Author Topic: HCM in Ragdolls (and all cats)  (Read 109 times)

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Offline Desi

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HCM in Ragdolls (and all cats)
« on: February 27, 2021, 04:59:14 am »

HCM is a very common disease of *all* cats, it is not a disease specific to Ragdolls. However, Ragdoll breeders worked very hard to eliminate genetic HCM from their lines some time ago, because HCM was becoming rampant in the Ragdoll world, and it needed to be stopped. The result was that scientists were able identify the gene associated with HCM, specifically for Ragdolls (Maine Coons also did the same thing, this all applies to them as well). So testing exists for genetic HCM for Ragdolls (and Maine Coons), and any reputable breeder would make sure that the HCM gene is not in their lines, and that all breeding cats and kittens are free of this gene.

A reputable breeder breeds *to better the breed.* Someone not breeding for this explicit purpose is not someone you want to trust to provide you with a healthy cat.

HCM is still a very, very common disease for *all* cats. The point here is that if a Ragdoll does not come from a reputable breeder that has tested their lines through the generations, there is a significantly higher chance that the cat will have genetic HCM. The chances of a non-well bred "Ragdoll" from an unknowledgable or backyard breeder having genetic HCM are even much higher than a moggie having HCM. This is why your odds of getting a healthy cat are exponentially higher with a shelter moggie that looks like a Ragdoll than a Ragdoll-looking cat advertised as a Ragdoll from an unknowledgeable breeder.

Genetic HCM is the worst form of HCM as it can come on suddenly and severely and without warning. And it affects kittens and young cats, most of whom do not grow up to be adults. It's heartbreaking.

There are also forms of HCM that cats can get as a result of age, disease, and improper nutrition, but these forms are typically found in older cats. Certainly not in a 2 year old. Again, I'm sorry for your loss.

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HCM is a fairly common killer of cats of all breeds/mixed breed. Among *true* purebred Ragdolls it should be pretty rare, as cat fancy Ragdolls have worked hard to eliminate HCM from their lines, such that there is a test for a Ragdoll-specific HCM gene that should be performed on all breeding cats and therefore produce kittens that are free of congenital HCM. Amongst backyard breeders of so-called Ragdoll "variants" HCM is likely to be more common than among the general mixed breed cat population, where it is already a high %.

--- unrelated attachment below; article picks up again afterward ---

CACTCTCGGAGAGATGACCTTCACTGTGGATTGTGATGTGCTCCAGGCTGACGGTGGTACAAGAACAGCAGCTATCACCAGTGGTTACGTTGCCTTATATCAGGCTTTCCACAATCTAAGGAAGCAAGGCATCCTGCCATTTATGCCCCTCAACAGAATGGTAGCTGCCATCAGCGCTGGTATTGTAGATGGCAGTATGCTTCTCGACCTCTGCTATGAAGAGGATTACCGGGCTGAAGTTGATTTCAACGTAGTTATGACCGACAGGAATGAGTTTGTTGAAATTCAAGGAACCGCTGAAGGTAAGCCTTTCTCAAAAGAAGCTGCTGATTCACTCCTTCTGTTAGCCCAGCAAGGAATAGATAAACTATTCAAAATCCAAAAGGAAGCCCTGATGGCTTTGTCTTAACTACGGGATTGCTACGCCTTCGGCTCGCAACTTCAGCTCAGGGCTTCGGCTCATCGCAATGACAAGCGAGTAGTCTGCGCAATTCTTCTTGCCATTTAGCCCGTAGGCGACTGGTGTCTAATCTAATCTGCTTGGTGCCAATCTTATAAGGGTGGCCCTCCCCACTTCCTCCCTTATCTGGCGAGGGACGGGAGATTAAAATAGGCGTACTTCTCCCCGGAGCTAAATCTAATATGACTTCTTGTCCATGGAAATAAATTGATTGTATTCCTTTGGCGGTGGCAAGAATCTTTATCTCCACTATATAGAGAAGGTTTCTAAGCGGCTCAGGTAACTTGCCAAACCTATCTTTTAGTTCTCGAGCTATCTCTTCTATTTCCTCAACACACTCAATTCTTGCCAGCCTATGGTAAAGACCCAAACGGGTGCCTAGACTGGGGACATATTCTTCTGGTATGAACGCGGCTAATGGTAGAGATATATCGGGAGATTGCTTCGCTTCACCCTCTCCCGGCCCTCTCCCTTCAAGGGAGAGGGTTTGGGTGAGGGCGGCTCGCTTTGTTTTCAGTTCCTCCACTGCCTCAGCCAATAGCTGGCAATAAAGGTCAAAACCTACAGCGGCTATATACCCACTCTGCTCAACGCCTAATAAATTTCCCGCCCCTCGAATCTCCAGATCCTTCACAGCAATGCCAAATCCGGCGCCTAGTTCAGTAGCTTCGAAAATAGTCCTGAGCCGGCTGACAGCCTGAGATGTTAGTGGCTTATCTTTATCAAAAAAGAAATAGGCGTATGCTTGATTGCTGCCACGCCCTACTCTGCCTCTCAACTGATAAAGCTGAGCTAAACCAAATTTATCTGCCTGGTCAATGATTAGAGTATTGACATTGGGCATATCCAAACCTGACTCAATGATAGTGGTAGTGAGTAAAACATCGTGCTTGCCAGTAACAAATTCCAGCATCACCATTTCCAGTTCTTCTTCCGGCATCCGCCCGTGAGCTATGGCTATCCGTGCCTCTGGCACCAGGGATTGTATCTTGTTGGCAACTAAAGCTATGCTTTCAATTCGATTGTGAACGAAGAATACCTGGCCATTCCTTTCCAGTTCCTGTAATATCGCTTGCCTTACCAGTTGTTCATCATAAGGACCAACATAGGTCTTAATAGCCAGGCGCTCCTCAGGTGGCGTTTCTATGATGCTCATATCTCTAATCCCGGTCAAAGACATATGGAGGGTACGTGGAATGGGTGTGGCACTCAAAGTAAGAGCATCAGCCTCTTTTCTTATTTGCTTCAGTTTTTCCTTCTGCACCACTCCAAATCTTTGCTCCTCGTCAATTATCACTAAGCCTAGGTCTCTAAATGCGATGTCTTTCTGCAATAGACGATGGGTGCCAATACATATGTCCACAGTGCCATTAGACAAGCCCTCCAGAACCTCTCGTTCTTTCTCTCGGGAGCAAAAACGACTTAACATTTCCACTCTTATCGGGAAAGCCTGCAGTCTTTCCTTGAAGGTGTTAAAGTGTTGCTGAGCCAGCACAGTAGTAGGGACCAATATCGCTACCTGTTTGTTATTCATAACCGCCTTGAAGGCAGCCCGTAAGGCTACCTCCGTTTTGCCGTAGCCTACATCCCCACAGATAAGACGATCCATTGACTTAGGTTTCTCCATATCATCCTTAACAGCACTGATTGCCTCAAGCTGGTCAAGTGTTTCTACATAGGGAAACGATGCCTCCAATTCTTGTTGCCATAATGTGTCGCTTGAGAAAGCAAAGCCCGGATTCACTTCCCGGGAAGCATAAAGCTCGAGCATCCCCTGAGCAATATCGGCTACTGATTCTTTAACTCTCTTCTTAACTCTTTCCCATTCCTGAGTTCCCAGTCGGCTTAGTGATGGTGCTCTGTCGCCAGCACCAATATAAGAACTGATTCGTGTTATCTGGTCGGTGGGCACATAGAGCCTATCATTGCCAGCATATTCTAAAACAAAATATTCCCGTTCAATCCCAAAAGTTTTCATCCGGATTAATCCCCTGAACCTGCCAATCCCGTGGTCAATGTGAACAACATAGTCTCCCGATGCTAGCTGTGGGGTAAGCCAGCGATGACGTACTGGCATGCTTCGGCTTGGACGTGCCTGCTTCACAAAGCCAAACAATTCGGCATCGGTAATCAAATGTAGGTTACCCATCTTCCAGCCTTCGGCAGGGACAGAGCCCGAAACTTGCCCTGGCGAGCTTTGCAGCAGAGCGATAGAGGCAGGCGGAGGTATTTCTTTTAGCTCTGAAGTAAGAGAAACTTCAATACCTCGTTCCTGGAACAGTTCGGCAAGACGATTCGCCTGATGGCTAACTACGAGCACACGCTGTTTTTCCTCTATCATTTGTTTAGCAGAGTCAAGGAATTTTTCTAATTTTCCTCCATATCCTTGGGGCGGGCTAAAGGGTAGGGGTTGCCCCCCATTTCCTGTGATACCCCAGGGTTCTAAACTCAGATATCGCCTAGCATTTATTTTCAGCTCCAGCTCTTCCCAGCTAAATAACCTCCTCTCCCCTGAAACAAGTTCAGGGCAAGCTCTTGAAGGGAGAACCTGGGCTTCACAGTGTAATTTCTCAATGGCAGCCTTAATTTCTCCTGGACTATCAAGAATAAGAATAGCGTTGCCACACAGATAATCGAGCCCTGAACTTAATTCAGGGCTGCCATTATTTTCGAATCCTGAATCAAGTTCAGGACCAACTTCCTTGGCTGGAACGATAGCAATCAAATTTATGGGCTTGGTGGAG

There is more than one form of HCM. HCM can be genetic, but typically (not always) these cats will die fairly young, under 3 years. HCM can also be a progressive disease due to diet and exercise type factors, typically affecting older cats. Both types of HCM are prevalent amongst all cats, purebred and mixed breed.

A reputable Ragdoll breeder will ensure that their breeding cats do not have genetic HCM by getting them tested, as there exists a test for Ragdoll and Maine Coon HCM genes. As for the other type of HCM, you can minimize the possibility by providing a healthy diet for your cat. http://catinfo.org


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4 Year old passed away while we were sleeping in the afternoon :(

I'm very sorry for your loss.

If he came from a breeder, the parents should have been checked for the Ragdoll-specific HCM mutated gene. A well bred Ragdoll should not have this mutation. If his parents were negative for HCM and yet he had HCM, there are several organizations studying this disease that would be interested in this information. If you're up for it, it would be worthwhile to get in contact with them. UC Davis: https://www.vgl.ucdavis.edu/services/cat/HCM.php NC State: https://cvm.ncsu.edu/nc-state-vet-hospital/small-animal/genetics/submit-dna-testing/nc-state-veterinary-hospital-small-animal-veterinary-genetics-cardiac-health/ragdoll-cat-hypertrophic-cardiomyopathy-hcm/ and Winn Feline Foundation: https://www.winnfelinefoundation.org/docs/default-source/cat-health-library-educational-articles/hypertrophic-cardiomyopathy-for-breeders.pdf?sfvrsn=2 You should also contact the breeder, as they should know that there is potentially an issue with one or both of their breeding cats.

Unfortunately HCM is a common disease in the general cat population, and it can go years without being noticed. When it is diagnosed, there are medicines that can slow the progress of the disease (and add years of life). It's unfortunate that you weren't able to do this. Again, I'm sorry for the loss of your boy.
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HCM in Ragdolls (and all cats)
« on: February 27, 2021, 04:59:14 am »

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